TRX Rip Trainer Alternatives
If you’re looking for alternatives to the TRX Rip Trainer, then you’ve come to the right place because I’m going to tell you about two great money-saving options for people who already have a set of resistance bands and/or resistance tubing.
The TRX Rip Trainer alternatives I’m going to tell you about are available at significantly different price points ranging from under $10 on the low end, up to $100 on the high end (both options significantly cheaper than the $189.95 Rip Trainer), so there should be a suggestion in this article for everyone.
Note: this article is constantly updated with the newest information so you can be confident that all of the info on this page is current within the past month, and you won’t find any mention of discontinued or obsolete products.
Before We Get To The TRX Rip Trainer Alternatives
I’ll get to the suggestions for TRX Rip Trainer alternatives in a moment (just scroll past this section if you’re impatient and/or don’t want any of my advice), but first I want to tell you a little bit about TRX Rip Training, and mention that many people out there will be far better off buying a TRX Rip Trainer instead of looking for a cheaper alternative.
TRX Rip Training is also known as asymmetrical bar training (ABT) — Rip Training is just TRX’s trademarked brand for that style of exercise. Unlike TRX Suspension Training, which TRX pioneered, asymmetrical bar training has been around for decades, and isn’t something that TRX created and popularized.
With that being said, TRX is the only company on earth that has developed an entire training system around ABT and put it together into a package that allows people all over the world to learn everything they could possibly need to know in order to perform safe and effective (not to mention fun) ABT workouts.
So before I get to the two TRX Rip Trainer alternatives, I’m going to tell you that strongest recommendation I have for you is that you just stop reading this article right now and go buy a TRX Rip Trainer, because unless you’re a trainer or physiotherapist with an extensive background in asymmetrical bar training, the amount of exercises you’ll know how to perform with the products listed below will be extremely limited since none of those products include any programming info whatsoever.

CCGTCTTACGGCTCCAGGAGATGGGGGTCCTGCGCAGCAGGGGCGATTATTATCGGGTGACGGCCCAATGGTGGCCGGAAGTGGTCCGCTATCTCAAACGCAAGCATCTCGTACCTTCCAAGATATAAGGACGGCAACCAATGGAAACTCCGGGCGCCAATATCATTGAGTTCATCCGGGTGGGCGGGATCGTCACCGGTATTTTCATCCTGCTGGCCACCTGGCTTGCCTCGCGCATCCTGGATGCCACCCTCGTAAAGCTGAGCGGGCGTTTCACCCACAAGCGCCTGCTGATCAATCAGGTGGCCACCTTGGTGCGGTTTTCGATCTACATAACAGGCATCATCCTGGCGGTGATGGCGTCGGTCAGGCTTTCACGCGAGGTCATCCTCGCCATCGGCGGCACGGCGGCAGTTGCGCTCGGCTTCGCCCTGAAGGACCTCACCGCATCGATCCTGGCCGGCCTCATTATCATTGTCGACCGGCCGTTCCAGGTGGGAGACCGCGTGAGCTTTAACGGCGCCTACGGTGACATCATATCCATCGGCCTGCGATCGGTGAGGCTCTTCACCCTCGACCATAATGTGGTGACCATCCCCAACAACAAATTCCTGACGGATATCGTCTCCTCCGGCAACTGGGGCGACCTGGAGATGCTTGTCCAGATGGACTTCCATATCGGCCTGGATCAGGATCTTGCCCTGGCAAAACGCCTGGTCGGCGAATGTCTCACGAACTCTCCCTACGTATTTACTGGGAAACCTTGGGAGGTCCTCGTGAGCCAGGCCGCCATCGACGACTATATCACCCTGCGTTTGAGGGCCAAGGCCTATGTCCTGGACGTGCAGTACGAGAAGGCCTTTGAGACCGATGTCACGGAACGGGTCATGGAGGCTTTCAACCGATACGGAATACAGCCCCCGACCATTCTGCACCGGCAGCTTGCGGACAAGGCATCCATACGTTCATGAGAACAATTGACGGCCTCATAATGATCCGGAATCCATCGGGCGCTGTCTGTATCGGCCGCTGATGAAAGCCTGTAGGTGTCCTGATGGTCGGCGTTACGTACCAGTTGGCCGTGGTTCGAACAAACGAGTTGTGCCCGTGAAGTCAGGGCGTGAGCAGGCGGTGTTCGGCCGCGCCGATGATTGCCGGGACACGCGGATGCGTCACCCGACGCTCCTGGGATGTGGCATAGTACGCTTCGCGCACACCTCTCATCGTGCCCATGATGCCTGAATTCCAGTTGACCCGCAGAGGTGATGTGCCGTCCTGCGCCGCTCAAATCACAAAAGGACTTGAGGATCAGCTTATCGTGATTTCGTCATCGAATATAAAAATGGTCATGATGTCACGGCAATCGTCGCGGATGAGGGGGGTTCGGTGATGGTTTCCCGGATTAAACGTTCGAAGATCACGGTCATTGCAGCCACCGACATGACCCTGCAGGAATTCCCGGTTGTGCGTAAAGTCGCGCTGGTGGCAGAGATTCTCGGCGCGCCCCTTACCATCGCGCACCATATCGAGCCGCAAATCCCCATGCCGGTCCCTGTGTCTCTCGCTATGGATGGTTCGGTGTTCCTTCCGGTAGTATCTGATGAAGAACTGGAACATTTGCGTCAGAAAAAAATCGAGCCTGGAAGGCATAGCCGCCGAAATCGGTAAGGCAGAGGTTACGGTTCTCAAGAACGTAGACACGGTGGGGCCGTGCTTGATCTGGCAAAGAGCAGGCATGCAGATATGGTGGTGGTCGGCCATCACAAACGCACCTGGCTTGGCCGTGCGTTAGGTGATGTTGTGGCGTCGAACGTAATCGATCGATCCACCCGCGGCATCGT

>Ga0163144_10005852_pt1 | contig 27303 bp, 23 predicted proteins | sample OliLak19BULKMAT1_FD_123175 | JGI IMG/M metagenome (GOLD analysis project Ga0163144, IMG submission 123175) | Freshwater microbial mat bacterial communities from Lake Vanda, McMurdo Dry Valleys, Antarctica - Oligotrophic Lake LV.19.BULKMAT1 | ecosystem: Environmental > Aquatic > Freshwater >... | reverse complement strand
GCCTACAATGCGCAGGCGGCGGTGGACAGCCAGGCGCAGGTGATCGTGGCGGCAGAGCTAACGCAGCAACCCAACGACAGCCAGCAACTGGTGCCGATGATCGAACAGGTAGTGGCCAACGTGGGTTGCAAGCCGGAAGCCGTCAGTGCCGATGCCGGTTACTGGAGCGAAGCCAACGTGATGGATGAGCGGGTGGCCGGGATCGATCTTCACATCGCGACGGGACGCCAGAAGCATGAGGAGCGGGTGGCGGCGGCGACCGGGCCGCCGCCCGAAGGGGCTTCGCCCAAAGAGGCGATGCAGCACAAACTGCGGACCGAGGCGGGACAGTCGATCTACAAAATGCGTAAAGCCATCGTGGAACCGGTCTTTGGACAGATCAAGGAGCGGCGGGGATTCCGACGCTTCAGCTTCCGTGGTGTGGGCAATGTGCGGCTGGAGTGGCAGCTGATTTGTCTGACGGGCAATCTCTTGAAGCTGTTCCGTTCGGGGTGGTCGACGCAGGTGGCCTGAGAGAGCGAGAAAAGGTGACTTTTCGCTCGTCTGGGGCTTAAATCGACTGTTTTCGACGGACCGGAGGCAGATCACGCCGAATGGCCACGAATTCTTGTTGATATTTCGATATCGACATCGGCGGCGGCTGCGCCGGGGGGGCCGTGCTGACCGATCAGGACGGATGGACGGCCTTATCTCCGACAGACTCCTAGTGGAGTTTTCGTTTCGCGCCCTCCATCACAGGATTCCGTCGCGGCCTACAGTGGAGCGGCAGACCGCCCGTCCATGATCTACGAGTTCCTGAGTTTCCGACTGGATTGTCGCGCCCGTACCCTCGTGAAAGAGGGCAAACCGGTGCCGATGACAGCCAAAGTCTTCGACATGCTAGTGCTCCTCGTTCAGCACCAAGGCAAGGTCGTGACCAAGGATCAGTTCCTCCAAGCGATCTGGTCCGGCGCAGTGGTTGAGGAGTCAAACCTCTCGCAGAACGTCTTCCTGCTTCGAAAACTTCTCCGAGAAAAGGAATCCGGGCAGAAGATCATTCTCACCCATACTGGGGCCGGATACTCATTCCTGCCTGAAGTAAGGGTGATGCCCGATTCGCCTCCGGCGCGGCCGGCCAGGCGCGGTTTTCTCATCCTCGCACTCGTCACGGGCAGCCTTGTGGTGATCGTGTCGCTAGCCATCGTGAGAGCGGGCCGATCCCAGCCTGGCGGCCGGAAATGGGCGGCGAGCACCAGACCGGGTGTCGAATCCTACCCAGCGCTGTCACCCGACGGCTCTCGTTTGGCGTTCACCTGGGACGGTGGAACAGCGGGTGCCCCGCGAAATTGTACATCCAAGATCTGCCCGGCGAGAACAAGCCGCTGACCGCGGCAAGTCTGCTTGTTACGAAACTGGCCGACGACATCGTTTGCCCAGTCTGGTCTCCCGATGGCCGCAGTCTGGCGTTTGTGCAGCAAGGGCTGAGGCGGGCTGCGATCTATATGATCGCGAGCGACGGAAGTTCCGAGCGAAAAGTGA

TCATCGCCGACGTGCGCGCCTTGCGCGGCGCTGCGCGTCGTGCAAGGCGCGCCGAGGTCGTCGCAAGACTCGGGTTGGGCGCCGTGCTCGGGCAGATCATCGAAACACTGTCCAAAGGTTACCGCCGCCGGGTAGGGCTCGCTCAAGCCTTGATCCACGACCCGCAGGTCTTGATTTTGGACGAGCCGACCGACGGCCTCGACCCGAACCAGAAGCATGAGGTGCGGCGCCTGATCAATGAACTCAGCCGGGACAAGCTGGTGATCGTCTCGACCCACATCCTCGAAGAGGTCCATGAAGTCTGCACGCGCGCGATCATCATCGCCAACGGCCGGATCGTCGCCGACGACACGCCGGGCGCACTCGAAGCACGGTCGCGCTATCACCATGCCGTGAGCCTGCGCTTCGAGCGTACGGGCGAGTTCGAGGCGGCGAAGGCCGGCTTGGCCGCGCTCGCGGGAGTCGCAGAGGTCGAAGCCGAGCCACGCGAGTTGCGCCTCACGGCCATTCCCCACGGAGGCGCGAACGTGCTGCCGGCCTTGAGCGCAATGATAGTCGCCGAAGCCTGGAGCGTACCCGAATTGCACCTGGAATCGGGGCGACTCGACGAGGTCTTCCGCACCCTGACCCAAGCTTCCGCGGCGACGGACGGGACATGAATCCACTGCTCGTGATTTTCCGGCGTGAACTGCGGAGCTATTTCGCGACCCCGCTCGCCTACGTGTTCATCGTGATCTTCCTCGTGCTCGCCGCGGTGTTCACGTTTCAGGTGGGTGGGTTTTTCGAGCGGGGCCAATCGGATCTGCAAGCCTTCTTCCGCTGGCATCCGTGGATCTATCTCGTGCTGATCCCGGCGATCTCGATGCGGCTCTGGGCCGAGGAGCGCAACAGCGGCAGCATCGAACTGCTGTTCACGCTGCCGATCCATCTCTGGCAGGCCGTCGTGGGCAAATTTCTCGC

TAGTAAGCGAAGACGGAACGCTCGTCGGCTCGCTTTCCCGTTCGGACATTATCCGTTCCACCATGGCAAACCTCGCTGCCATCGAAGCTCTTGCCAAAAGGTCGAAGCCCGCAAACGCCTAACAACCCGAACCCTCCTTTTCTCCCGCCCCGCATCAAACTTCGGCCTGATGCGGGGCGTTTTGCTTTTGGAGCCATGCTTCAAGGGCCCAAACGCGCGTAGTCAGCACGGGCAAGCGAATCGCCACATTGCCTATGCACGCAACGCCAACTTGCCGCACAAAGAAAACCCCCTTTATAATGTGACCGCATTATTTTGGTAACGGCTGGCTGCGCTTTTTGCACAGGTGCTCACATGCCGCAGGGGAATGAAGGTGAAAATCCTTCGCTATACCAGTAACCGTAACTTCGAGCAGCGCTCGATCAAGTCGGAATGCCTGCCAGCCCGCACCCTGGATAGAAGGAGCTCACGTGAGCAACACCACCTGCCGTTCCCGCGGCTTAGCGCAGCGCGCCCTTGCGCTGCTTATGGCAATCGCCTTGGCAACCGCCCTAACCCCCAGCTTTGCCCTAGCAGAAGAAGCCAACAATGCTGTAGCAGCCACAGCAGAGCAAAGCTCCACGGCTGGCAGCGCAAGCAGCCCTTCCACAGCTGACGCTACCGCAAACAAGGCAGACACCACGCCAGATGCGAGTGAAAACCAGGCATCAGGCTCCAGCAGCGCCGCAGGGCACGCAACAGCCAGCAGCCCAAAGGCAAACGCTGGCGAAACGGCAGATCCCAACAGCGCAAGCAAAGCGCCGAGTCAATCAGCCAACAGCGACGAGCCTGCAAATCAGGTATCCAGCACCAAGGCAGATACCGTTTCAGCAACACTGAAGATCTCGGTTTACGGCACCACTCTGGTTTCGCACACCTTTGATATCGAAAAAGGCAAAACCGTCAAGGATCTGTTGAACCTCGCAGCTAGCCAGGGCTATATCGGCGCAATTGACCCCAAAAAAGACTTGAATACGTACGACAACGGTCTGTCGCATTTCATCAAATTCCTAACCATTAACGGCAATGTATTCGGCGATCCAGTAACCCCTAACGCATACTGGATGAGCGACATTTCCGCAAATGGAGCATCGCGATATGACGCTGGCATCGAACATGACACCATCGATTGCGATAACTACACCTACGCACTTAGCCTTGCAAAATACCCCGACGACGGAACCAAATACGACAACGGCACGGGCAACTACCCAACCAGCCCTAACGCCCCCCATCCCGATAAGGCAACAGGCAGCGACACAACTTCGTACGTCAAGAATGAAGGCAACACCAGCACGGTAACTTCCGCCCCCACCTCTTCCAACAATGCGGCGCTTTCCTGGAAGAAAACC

If You’re Still Determined To Find A TRX Rip Trainer Alternative
If you’re still interested in finding alternative to the TRX Rip Trainer, even after I’ve explained that most people won’t have any idea what to do with a similar product without an instruction manual, then check out the two options I’ve listed you below.
Wooden Dowel (Low Price)
By far the cheapest alternative to buying a TRX Rip Trainer is to simply pick up a wooden dowel from your local hardware store, and use them with continuous loop resistance bands, as I demonstrate in the following video:
Note that I filmed that video over four years ago, before I was fully convinced that I wanted to get serious about asymmetrical bar training (ABT). At the time, picking up a dowel from Home Depot and using it with the loop bands I already had was a very simple and inexpensive way to play around with ABT. But a wooden dowel plus loop bands isn’t an ideal way to perform ABT exercises, so once I realized I was sold on ABT, I upgraded my setup to a Stroops Fit Stik Pro plus Bodylastics, which I will tell you about next.
Stroop Fit Stik Pro (Mid Price)
The Stroops Fit Stik Pro is a commercial grade bar designed to be used with Stroops own brand of resistance tubing (sold separately), but if you already have a set of adjustable resistance tubing with clips (such as Bodylastics), then you can use those with the Fit Stik Pro. The Fit Stik Pro plus a basic set of adjustable resistance tubing costs about $50 less than a TRX Rip Trainer, but doesn’t include any training info, so you’ll be on your own trying to figure out what to do with it.